What is the main language in Singapore? This is a question many new expats would ask. English is one of our official languages, along with Mandarin, Malay and Tamil. You can definitely get by with English in this country, however, the combination of the four languages and some dialects makes a new lingo – Singlish. So, to better blend in and get accepted by the local community, try learning some Singlish!
First thing first
We call the older people “uncles” and “aunties” everywhere we go, be it your neighbours, the hawker vendors or someone you bump into on the street. It is a sign of respect and friendliness, part of our culture I would say.
In the western world, greetings usually go with “Hi, how are you?” In Singapore, at least amongst the locals, people would go with “Hi, have you eaten?” Food related topics are usually good conversation starters. If you have been here long enough, I’m sure you would have known that most Singaporeans are foodies. It’s hard not to be when you are surrounded by so many good food varieties in this tiny island!
Basic Singlish to start off
Singaporeans tend to speak fast and cut their phrases short. Thus, many new expats find it hard to understand the Singaporean accent, on top of the Singlish that we use.
First, there’s a term Singaporeans use to refer to the expats here.
- Ang Moh – Westerners/foreign expats are termed as Ang Moh, which literally translates to “red hair” in Hokkien.
E.g. Where do you think that ang moh is from?
The below expressions are used at the end of a phrase or word.
- Lah – This places emphasis on the phrase or word before it.
E.g. No lah, it can’t be true.
- Leh – This adds a little bit of doubtfulness to the phrase or word before it.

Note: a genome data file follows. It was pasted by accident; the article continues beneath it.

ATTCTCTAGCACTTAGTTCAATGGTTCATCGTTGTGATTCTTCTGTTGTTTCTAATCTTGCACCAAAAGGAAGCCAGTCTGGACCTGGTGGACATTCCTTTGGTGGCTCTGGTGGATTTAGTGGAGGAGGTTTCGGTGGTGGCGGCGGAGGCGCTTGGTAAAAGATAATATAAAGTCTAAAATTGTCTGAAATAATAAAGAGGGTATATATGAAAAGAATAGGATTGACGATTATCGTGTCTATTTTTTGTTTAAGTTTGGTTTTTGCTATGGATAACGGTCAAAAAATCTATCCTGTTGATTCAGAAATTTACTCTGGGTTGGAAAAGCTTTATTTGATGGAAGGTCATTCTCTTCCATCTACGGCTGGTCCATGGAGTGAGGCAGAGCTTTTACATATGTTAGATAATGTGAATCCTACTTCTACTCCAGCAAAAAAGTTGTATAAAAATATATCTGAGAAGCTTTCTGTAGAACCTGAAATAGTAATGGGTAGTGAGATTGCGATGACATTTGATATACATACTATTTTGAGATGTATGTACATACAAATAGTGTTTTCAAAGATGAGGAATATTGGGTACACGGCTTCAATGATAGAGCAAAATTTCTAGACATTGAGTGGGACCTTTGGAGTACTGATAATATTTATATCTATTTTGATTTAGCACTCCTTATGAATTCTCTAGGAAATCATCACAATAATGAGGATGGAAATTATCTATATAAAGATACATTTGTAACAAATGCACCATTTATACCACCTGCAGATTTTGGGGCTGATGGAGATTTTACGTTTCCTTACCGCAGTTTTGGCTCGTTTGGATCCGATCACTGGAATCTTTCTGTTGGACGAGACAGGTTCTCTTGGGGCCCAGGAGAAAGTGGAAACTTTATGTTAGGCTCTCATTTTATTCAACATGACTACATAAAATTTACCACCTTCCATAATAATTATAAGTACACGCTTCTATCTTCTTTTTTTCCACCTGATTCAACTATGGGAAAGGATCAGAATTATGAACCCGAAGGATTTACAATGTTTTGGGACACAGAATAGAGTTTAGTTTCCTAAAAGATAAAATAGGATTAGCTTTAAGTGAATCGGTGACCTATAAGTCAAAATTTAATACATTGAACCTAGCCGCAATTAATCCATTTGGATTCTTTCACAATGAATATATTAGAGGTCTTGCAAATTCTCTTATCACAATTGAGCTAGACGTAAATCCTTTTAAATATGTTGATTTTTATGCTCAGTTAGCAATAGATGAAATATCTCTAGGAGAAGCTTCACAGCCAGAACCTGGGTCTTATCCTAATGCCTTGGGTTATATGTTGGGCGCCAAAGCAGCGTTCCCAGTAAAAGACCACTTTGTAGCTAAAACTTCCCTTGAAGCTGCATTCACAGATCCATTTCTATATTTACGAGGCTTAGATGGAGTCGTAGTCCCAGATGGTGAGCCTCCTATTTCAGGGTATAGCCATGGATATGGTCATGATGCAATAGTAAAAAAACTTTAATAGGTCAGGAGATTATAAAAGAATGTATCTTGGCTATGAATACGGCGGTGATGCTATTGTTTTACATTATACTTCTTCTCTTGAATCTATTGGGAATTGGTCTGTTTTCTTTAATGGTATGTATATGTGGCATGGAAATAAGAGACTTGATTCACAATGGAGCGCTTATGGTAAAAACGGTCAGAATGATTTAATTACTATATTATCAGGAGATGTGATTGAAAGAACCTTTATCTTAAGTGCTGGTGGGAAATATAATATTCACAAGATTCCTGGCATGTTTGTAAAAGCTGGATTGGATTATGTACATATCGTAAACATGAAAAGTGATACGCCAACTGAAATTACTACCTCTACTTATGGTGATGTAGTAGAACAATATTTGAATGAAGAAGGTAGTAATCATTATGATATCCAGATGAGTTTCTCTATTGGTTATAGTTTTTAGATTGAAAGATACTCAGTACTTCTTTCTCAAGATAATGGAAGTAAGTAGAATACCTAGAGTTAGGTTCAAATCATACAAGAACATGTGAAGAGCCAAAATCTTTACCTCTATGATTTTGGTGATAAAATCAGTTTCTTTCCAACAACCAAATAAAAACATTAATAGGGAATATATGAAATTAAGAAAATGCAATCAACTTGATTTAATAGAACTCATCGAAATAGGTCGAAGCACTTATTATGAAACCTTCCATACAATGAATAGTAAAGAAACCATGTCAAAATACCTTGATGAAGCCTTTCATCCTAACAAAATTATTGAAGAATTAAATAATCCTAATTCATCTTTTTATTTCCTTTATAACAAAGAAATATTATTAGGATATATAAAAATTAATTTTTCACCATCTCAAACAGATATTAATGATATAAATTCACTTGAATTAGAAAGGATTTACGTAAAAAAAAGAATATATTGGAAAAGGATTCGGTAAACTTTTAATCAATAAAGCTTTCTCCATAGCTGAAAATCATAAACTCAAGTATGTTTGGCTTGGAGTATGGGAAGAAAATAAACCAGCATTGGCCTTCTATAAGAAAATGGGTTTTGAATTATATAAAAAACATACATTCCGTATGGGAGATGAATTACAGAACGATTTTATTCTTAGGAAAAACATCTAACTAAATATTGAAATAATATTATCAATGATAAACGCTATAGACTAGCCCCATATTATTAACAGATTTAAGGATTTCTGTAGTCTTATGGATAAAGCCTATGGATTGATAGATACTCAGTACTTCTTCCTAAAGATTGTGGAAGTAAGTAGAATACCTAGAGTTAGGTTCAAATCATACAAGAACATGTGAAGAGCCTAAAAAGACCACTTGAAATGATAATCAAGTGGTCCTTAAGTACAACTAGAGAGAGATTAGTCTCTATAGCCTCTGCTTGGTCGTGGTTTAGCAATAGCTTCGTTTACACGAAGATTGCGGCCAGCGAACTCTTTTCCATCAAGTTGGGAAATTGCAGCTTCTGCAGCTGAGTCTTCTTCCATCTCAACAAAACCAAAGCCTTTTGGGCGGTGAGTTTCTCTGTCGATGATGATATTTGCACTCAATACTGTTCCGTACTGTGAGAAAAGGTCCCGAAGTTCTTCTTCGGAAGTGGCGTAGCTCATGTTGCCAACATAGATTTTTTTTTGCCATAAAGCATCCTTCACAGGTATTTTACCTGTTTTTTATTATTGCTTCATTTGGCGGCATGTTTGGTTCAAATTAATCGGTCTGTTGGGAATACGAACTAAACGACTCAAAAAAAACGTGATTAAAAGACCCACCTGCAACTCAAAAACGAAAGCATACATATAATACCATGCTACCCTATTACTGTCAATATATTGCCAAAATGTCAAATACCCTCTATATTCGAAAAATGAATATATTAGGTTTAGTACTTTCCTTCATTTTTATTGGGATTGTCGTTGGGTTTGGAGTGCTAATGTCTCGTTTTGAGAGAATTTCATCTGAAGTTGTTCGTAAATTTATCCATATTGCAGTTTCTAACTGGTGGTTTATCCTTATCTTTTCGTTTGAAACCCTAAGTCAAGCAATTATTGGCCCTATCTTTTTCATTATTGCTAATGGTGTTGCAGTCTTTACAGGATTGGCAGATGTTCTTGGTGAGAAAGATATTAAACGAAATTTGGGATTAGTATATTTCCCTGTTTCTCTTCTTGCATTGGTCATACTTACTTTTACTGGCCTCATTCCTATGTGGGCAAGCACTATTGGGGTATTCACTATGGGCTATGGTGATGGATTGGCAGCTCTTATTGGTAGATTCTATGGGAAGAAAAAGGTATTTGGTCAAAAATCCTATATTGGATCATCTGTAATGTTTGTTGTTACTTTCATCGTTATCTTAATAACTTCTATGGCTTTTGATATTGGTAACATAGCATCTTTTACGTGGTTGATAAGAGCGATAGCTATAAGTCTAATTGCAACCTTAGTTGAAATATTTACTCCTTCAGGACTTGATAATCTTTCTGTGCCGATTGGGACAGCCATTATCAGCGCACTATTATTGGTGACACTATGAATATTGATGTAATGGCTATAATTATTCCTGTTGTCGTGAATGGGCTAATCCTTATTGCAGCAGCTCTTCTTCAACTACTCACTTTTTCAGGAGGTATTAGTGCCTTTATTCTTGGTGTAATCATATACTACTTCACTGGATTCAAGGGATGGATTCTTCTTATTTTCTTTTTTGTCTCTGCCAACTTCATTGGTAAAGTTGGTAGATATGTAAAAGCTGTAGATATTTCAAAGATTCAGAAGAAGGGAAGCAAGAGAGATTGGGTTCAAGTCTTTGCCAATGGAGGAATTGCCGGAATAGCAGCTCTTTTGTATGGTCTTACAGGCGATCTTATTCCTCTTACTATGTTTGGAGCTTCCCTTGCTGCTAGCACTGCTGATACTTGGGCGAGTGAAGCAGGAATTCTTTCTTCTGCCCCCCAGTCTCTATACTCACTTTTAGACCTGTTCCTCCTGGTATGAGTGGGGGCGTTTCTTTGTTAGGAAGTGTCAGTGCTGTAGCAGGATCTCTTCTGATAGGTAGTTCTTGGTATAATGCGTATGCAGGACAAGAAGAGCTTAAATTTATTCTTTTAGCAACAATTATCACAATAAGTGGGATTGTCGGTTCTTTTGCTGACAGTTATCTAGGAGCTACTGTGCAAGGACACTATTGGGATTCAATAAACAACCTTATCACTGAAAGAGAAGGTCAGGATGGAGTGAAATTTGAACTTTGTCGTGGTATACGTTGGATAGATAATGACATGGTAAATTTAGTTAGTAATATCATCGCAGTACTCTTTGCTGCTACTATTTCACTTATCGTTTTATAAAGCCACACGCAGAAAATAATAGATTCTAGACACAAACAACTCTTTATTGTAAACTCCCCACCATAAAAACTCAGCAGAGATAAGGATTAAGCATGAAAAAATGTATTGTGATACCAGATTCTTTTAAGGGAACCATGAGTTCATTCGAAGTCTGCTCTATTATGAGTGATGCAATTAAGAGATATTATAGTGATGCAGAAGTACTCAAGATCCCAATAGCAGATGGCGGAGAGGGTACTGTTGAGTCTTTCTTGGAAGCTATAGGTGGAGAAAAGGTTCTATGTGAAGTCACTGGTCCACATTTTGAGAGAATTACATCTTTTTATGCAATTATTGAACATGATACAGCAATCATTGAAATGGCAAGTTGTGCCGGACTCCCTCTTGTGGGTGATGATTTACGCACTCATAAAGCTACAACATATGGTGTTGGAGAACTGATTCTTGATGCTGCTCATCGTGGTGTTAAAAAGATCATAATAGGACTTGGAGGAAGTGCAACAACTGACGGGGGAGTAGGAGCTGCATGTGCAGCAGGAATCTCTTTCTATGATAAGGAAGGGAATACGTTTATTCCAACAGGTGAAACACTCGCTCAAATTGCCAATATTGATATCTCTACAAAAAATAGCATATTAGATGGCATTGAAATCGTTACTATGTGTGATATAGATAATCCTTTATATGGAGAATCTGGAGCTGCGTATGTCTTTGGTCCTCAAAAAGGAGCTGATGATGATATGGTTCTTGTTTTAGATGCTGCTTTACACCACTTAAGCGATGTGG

E.g. No leh, I don’t think it’s true.
- Lor – This gives a sense of indifference, sometimes, it can be showing one’s unwillingness.
E.g. Okay lor, if you think it’s true, then it should be.
These are terms that you may hear Singaporeans saying quite frequently.
- Can/Cannot – Agreeing/Disagreeing
E.g. Let’s meet at 12pm today. Can? You would then reply with a “can” or “cannot”.
- Walao – Oh my gosh!
E.g. Walao eh, when is the rain going to stop?
- Shiok – Great! It’s usually used to express one’s enjoyment.
E.g. Having a bowl of hot soup on a rainy day is so shiok!
- Kiasu – Fear of losing out
E.g. They have been queuing up since 5am, they are so kiasu.
These can be useful when you are eating at a hawker centre, especially during the peak hours.
- Chope – This is an action of reserving a table or seat in a hawker centre, usually with a packet of tissue.
E.g. I’ve choped the table, let’s go get our food.
- Tabao – This means takeaway food.
E.g. Uncle, chicken rice, tapao please.
Ordering coffee from a local vendor may be quite a task if you’re new here.
- Kopi – Coffee + condense milk
- Kopi Bing – Coffee + condense milk + ice
- Kopi O – Coffee + sugar
- Kopi Kosong – Coffee without milk and sugar
- Kopi C – Coffee + evaporated milk + sugar
- Kopi Siew Dai – Coffee + less condensed milk
- Kopi Ga Dai – Coffee + extra condensed milk
- Kopi Gao – Coffee (double shot) + condensed milk
- Kopi Po – Half shot of coffee + condensed milk
- Kopi Gu You – Coffee + condensed milk + sugar + butter
- Yuan Yang – Coffee + milk tea
These are just the tip of an iceberg on Singlish and Singapore’s culture. It takes time to learn but gets easier when you start living and mingling with the locals. Singapore is such a small yet diverse city, definitely a great place to live in if you’re ever considering on moving here!